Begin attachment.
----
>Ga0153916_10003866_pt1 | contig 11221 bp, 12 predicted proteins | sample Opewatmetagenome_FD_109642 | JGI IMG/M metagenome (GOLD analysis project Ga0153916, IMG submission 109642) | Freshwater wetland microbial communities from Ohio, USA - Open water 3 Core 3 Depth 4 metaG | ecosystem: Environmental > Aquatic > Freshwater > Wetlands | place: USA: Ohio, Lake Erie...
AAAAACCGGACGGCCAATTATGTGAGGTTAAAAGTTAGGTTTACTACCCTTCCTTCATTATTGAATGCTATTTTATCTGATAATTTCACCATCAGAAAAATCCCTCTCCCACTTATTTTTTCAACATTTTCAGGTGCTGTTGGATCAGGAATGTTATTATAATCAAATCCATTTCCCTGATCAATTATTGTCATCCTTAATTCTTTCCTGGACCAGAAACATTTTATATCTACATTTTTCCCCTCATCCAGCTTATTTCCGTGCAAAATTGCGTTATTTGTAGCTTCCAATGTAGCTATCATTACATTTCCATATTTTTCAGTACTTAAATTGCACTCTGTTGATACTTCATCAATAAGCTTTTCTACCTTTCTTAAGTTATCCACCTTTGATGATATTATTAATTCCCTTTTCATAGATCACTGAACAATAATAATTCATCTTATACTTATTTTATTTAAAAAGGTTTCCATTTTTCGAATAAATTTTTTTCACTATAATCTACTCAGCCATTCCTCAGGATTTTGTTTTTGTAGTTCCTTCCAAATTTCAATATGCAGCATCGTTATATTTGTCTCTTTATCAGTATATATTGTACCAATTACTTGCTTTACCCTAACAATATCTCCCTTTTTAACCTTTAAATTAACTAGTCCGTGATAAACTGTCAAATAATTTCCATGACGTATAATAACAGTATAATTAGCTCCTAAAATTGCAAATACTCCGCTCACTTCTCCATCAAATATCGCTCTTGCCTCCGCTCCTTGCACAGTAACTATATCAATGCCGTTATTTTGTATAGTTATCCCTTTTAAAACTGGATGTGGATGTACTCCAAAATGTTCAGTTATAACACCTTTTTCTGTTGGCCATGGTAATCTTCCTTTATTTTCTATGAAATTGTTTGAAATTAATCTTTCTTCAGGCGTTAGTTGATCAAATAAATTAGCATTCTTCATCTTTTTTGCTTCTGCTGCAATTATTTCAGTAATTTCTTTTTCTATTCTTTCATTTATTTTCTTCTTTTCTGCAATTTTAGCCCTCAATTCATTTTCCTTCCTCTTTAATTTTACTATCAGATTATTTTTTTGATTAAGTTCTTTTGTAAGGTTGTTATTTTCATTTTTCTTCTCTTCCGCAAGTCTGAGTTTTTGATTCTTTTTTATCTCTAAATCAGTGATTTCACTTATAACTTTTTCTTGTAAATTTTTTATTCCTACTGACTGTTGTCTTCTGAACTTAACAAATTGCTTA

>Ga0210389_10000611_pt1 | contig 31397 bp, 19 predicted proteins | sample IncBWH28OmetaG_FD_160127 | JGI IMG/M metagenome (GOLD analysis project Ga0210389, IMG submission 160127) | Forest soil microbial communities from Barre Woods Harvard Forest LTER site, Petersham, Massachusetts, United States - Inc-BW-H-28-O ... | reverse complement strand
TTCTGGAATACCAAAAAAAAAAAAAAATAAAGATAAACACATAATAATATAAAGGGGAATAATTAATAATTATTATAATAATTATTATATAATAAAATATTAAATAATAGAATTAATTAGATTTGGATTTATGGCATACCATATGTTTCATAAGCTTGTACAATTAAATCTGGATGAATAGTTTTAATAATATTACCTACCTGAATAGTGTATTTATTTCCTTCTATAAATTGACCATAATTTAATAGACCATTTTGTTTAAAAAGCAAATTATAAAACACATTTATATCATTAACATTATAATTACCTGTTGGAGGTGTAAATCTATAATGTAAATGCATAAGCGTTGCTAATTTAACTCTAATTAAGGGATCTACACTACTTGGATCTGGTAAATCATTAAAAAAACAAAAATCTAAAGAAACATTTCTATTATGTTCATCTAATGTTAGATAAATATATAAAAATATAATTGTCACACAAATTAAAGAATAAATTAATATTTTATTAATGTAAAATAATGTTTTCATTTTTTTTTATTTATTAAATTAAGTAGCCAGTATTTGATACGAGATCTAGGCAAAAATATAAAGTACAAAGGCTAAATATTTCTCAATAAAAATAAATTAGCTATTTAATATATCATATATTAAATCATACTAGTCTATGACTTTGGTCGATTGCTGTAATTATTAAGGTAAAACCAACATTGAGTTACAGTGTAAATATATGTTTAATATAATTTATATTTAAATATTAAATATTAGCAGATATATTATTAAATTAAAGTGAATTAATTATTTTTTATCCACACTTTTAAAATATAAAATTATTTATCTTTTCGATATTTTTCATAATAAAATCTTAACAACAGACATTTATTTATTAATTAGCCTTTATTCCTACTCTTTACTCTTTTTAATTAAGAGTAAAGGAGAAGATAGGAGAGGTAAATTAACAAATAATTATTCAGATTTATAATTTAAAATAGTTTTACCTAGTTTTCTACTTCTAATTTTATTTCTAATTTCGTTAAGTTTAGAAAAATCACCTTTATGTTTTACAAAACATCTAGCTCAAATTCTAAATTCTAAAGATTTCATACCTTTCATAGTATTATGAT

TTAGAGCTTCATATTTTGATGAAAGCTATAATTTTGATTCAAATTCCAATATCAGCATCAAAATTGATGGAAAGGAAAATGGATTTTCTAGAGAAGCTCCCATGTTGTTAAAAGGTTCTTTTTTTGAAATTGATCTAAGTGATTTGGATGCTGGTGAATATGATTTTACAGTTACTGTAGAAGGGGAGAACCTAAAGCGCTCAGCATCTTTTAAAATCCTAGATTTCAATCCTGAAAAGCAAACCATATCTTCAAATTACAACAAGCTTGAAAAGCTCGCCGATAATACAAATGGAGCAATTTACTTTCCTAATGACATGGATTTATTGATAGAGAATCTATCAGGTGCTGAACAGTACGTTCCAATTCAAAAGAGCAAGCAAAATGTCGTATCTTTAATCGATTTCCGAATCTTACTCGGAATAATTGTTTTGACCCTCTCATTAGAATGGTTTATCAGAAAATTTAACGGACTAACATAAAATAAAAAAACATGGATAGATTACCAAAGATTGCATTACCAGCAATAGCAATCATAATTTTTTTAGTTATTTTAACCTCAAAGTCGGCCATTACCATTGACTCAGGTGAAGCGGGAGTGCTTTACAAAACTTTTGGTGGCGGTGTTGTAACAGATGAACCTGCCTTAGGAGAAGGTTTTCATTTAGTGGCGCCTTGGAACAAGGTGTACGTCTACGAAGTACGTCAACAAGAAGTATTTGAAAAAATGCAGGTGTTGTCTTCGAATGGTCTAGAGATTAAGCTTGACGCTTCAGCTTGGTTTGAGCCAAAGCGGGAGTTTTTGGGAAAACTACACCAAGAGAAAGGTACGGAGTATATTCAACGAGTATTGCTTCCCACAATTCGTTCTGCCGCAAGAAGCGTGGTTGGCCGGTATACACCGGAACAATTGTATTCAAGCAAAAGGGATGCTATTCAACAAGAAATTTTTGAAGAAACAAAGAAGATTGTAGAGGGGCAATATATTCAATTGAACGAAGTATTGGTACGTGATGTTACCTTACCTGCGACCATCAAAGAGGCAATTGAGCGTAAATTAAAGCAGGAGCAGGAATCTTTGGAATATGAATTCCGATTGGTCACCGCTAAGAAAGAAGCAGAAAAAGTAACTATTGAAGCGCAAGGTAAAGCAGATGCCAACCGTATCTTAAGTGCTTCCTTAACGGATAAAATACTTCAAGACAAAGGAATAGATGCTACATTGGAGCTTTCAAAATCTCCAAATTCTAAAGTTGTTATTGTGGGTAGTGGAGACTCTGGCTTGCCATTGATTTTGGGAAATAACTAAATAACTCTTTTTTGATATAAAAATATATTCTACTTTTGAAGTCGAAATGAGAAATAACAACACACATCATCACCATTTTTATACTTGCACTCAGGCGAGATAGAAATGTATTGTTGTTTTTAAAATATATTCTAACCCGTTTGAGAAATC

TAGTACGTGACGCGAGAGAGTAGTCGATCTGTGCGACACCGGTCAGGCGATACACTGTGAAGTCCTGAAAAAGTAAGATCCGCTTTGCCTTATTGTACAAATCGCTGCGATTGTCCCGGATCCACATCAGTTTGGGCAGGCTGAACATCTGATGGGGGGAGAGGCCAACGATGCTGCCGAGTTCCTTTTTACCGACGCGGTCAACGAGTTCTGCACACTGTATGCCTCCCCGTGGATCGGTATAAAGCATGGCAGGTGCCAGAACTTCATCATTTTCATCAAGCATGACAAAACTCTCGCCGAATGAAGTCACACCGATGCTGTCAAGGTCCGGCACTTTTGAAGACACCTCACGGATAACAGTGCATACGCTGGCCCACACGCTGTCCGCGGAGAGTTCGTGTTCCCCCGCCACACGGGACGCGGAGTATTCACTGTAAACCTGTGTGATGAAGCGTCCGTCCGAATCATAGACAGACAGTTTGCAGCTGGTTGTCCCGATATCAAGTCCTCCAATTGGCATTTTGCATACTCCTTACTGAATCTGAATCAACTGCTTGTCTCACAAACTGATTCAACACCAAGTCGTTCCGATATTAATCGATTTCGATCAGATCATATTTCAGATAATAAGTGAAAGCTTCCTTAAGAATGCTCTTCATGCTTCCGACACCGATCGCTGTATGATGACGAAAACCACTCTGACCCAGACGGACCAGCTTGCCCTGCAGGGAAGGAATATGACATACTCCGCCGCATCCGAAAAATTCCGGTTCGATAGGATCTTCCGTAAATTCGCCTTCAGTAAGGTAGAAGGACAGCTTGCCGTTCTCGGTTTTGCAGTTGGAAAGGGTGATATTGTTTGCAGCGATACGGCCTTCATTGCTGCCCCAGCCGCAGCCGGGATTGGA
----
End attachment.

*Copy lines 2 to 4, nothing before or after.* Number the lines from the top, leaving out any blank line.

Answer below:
AAAAACCGGACGGCCAATTATGTGAGGTTAAAAGTTAGGTTTACTACCCTTCCTTCATTATTGAATGCTATTTTATCTGATAATTTCACCATCAGAAAAATCCCTCTCCCACTTATTTTTTCAACATTTTCAGGTGCTGTTGGATCAGGAATGTTATTATAATCAAATCCATTTCCCTGATCAATTATTGTCATCCTTAATTCTTTCCTGGACCAGAAACATTTTATATCTACATTTTTCCCCTCATCCAGCTTATTTCCGTGCAAAATTGCGTTATTTGTAGCTTCCAATGTAGCTATCATTACATTTCCATATTTTTCAGTACTTAAATTGCACTCTGTTGATACTTCATCAATAAGCTTTTCTACCTTTCTTAAGTTATCCACCTTTGATGATATTATTAATTCCCTTTTCATAGATCACTGAACAATAATAATTCATCTTATACTTATTTTATTTAAAAAGGTTTCCATTTTTCGAATAAATTTTTTTCACTATAATCTACTCAGCCATTCCTCAGGATTTTGTTTTTGTAGTTCCTTCCAAATTTCAATATGCAGCATCGTTATATTTGTCTCTTTATCAGTATATATTGTACCAATTACTTGCTTTACCCTAACAATATCTCCCTTTTTAACCTTTAAATTAACTAGTCCGTGATAAACTGTCAAATAATTTCCATGACGTATAATAACAGTATAATTAGCTCCTAAAATTGCAAATACTCCGCTCACTTCTCCATCAAATATCGCTCTTGCCTCCGCTCCTTGCACAGTAACTATATCAATGCCGTTATTTTGTATAGTTATCCCTTTTAAAACTGGATGTGGATGTACTCCAAAATGTTCAGTTATAACACCTTTTTCTGTTGGCCATGGTAATCTTCCTTTATTTTCTATGAAATTGTTTGAAATTAATCTTTCTTCAGGCGTTAGTTGATCAAATAAATTAGCATTCTTCATCTTTTTTGCTTCTGCTGCAATTATTTCAGTAATTTCTTTTTCTATTCTTTCATTTATTTTCTTCTTTTCTGCAATTTTAGCCCTCAATTCATTTTCCTTCCTCTTTAATTTTACTATCAGATTATTTTTTTGATTAAGTTCTTTTGTAAGGTTGTTATTTTCATTTTTCTTCTCTTCCGCAAGTCTGAGTTTTTGATTCTTTTTTATCTCTAAATCAGTGATTTCACTTATAACTTTTTCTTGTAAATTTTTTATTCCTACTGACTGTTGTCTTCTGAACTTAACAAATTGCTTA

>Ga0210389_10000611_pt1 | contig 31397 bp, 19 predicted proteins | sample IncBWH28OmetaG_FD_160127 | JGI IMG/M metagenome (GOLD analysis project Ga0210389, IMG submission 160127) | Forest soil microbial communities from Barre Woods Harvard Forest LTER site, Petersham, Massachusetts, United States - Inc-BW-H-28-O ... | reverse complement strand
TTCTGGAATACCAAAAAAAAAAAAAAATAAAGATAAACACATAATAATATAAAGGGGAATAATTAATAATTATTATAATAATTATTATATAATAAAATATTAAATAATAGAATTAATTAGATTTGGATTTATGGCATACCATATGTTTCATAAGCTTGTACAATTAAATCTGGATGAATAGTTTTAATAATATTACCTACCTGAATAGTGTATTTATTTCCTTCTATAAATTGACCATAATTTAATAGACCATTTTGTTTAAAAAGCAAATTATAAAACACATTTATATCATTAACATTATAATTACCTGTTGGAGGTGTAAATCTATAATGTAAATGCATAAGCGTTGCTAATTTAACTCTAATTAAGGGATCTACACTACTTGGATCTGGTAAATCATTAAAAAAACAAAAATCTAAAGAAACATTTCTATTATGTTCATCTAATGTTAGATAAATATATAAAAATATAATTGTCACACAAATTAAAGAATAAATTAATATTTTATTAATGTAAAATAATGTTTTCATTTTTTTTTATTTATTAAATTAAGTAGCCAGTATTTGATACGAGATCTAGGCAAAAATATAAAGTACAAAGGCTAAATATTTCTCAATAAAAATAAATTAGCTATTTAATATATCATATATTAAATCATACTAGTCTATGACTTTGGTCGATTGCTGTAATTATTAAGGTAAAACCAACATTGAGTTACAGTGTAAATATATGTTTAATATAATTTATATTTAAATATTAAATATTAGCAGATATATTATTAAATTAAAGTGAATTAATTATTTTTTATCCACACTTTTAAAATATAAAATTATTTATCTTTTCGATATTTTTCATAATAAAATCTTAACAACAGACATTTATTTATTAATTAGCCTTTATTCCTACTCTTTACTCTTTTTAATTAAGAGTAAAGGAGAAGATAGGAGAGGTAAATTAACAAATAATTATTCAGATTTATAATTTAAAATAGTTTTACCTAGTTTTCTACTTCTAATTTTATTTCTAATTTCGTTAAGTTTAGAAAAATCACCTTTATGTTTTACAAAACATCTAGCTCAAATTCTAAATTCTAAAGATTTCATACCTTTCATAGTATTATGAT